CENTRAL FLORIDA EMPLOYMENT LAW ATTORNEYS BASED IN OCALA, FLORIDA
Our law firm is dedicated to representing employees in all areas of employment law. Employment laws are enacted to protect employees from unfair and abusive employment practices. When employees are victimized by unfair and abusive employment practices, we are committed to making employers confront the full force of employment laws under which employees have protected legal rights and must be treated lawfully. With the hundreds of employment law cases we have handled, our Ocala based employment law attorneys will develop and implement a legal strategy to vindicate your employee rights.
Power Of Employers To Control Employment Relationship
In Florida and the United States, employers possess a significant amount of power in controlling the compensation, terms, conditions, and privileges of an employee’s employment. The employment at-will doctrine is the foundation of employers’ power to control the employment relationship. Under the employment at-will doctrine, an employer can terminate an employee for any reason, including a good reason, a bad reason, or no reason. The decision by the U.S. Seventh Circuit Court of Appeals in Meching v. Sears, Roebuck & Co., 864 F.2d 1359 (7th Cir. 1988) illustrates the amount of control some courts allow employers to have over the employment relationship. In Meching, the court stated that “no matter how medieval a firm’s practices, no matter how high-handed its decisional process, no matter how mistaken the firm’s managers,” it does not interfere with the employer’s employment decisions.
Basis For Employee Rights & Protections
Employment laws are the basis for employee rights and protections in the workplace. In providing employees with various rights and protections, employment laws limit the power of employers to control the compensation, terms, conditions, and privileges of an employee’s employment. Employment laws substantially diminish an employer’s power to control the employment relationship because although courts may be reluctant to second-guess an employer’s employment decision, the less sensible or logical an employment decision appears to be, the more likely a court will find that it was made for a discriminatory or retaliatory reason. As explained by the U.S. Sixth Circuit Court of Appeals in In re Lewis, 845 F.2d 624 (6th Cir. 1988), the “more questionable the employer’s reason” for an employment decision, “the easier it will be for” an employee to expose it as having been made for a discriminatory or retaliatory reason. Likewise, as observed by the Sixth Circuit in Smith v. Chrysler Corp., 155 F.3d 799 (6th Cir. 1998), in evaluating whether an employment decision was made for a discriminatory or retaliatory reason, courts should inquire into “whether the employer made a reasonably informed and considered decision.” When an employee is able to show that an employment decision was so lacking in merit or so ridden with error that the employer could not have made a reasonably informed and considered decision, the employee has exposed the employer’s reasons for the decision as a pretext for discrimination or retaliation.
Employment laws are also an exception to the employment at-will doctrine. Employment laws prohibit employers from terminating an employee for an illegal reason, such as a discriminatory or retaliatory reason. Employment laws further erode the employment at-will doctrine by substantially limiting an employer’s power to fire an employee for a bad reason, a false reason, or an absurd reason. As determined by the U.S. Supreme Court in Reeves v. Sanderson Plumbing Products, Inc., 530 U.S. 133 (2000), the fact that an employer gives a false or dishonest reason for an employee’s termination is evidence that the employer may be hiding a discriminatory or retaliatory reason. Likewise, as the Seventh Circuit observed in Monroe v. Children’s Home Association of Ill., 128 F.3d 591 (7th Cir. 1997), showing an employee “was sacked for a trivial transgression that an employer usually tolerates” may be used as evidence of a discriminatory or retaliatory motive. In fact, although an employer does not need “good cause” to fire an employee under the employment at-will doctrine, firing an employee “without good cause,” as the Seventh Circuit explained in Bullard v. Sercon Corp., 846 F.2d 463 (7th Cir. 1988), can be evidence of illegal discrimination or retaliation under employment laws.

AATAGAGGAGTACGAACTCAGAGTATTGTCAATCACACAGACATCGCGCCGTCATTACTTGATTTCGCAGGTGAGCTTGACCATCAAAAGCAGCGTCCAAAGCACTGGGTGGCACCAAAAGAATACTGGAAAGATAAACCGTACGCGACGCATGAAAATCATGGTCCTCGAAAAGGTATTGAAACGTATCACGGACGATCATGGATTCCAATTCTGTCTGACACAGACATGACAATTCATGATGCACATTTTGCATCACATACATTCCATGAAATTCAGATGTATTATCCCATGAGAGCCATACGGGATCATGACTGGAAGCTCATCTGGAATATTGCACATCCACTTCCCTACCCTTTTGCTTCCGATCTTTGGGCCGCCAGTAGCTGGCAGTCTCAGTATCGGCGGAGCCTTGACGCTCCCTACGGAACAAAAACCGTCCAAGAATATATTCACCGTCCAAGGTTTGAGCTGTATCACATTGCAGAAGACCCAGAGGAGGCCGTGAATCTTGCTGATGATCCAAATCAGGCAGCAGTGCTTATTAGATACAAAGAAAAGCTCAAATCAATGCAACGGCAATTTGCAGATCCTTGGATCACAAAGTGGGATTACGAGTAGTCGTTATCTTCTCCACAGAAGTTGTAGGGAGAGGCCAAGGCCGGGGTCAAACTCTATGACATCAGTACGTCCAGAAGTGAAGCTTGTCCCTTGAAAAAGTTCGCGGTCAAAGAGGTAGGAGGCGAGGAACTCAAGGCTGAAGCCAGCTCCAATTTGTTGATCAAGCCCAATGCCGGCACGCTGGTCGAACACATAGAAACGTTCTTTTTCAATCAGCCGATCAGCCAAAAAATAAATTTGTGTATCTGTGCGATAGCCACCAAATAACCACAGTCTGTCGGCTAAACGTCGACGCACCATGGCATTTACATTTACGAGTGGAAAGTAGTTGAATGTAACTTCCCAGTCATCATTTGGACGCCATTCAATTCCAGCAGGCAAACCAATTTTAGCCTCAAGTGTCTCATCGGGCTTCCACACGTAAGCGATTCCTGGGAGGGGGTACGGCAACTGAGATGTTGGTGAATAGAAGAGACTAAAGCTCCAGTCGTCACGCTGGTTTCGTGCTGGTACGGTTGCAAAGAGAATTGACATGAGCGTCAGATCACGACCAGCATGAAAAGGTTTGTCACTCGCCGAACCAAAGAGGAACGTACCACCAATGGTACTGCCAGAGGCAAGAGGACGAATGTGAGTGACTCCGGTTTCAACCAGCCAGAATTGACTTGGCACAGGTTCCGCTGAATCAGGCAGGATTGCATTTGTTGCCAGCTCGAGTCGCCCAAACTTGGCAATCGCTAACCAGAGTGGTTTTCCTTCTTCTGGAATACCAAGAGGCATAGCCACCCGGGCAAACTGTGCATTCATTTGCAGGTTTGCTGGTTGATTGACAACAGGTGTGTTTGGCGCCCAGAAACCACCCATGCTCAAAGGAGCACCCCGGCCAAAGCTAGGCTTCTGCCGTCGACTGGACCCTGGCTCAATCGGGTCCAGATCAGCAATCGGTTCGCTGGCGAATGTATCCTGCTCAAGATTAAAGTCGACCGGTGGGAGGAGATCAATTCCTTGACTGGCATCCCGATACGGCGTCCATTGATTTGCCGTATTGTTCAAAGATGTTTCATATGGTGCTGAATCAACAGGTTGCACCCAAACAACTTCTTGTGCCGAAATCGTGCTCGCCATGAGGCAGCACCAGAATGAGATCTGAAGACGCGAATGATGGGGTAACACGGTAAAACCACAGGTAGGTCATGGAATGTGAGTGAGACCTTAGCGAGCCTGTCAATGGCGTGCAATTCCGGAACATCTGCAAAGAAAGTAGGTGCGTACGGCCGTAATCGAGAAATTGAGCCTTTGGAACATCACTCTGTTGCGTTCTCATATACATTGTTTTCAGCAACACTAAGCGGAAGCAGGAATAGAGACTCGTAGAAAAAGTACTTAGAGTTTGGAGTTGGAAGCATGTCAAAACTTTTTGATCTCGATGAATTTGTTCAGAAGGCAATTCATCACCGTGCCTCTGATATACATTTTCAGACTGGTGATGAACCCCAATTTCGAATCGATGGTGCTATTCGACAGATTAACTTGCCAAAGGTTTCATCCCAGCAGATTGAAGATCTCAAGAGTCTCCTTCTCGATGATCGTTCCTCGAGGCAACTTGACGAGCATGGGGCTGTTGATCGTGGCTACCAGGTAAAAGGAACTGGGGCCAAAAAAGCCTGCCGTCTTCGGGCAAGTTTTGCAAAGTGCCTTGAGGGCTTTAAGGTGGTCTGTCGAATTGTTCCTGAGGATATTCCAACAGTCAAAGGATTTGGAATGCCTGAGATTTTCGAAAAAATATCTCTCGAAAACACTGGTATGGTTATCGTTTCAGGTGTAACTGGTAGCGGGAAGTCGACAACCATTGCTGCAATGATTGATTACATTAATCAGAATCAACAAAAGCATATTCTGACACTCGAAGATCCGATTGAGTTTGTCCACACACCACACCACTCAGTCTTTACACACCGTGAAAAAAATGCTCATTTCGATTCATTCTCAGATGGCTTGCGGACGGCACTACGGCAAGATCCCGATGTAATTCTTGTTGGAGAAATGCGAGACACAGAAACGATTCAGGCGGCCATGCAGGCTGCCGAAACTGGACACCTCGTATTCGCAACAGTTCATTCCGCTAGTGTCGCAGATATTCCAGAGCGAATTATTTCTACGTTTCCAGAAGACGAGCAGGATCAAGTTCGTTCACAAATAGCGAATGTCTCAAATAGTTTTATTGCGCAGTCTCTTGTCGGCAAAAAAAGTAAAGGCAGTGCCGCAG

Employee Rights & Protections Have Expanded Over Time
When initially interpreted and applied, courts generally held that employment laws only protected employees against discriminatory or retaliatory employment decisions with economic consequences, such as hiring, compensation, demotion, promotion, suspension, layoff, and termination. However, courts began to interpret employment laws more broadly and found that employment laws do not simply prohibit discriminatory or retaliatory employment decisions with economic consequences. In expanding their scope, courts have determined that employment laws also protect employees from discrimination and retaliation that create a hostile or abusive work environment. For example, the U.S. Supreme Court held in Meritor Sav. Bank, FSB v. Vinson, 477 U.S. 67 (1986) that federal law’s prohibition of discrimination on the basis of sex also makes sexual harassment that is sufficiently severe or pervasive to create a hostile or abusive work environment unlawful. Since Meritor, courts have consistently held that harassment against an employee on the basis of race, national origin, pregnancy, religion, age, or disability that is sufficiently severe or pervasive to create a hostile or abusive work environment is unlawful. Courts have further consistently determined that harassment against an employee in retaliation for opposing discrimination in the workplace that is sufficiently severe or pervasive to create a hostile work environment is unlawful.
Employee Protection Against Discrimination
For more than 15 years, we have been committed to helping employees who have been victimized by discrimination in the workplace. Through our extensive experience in litigating employment discrimination claims, we have acquired comprehensive knowledge of federal and Florida laws which prohibit employers from discriminating against employees. Employment discrimination laws are an exception to the employment at-will doctrine.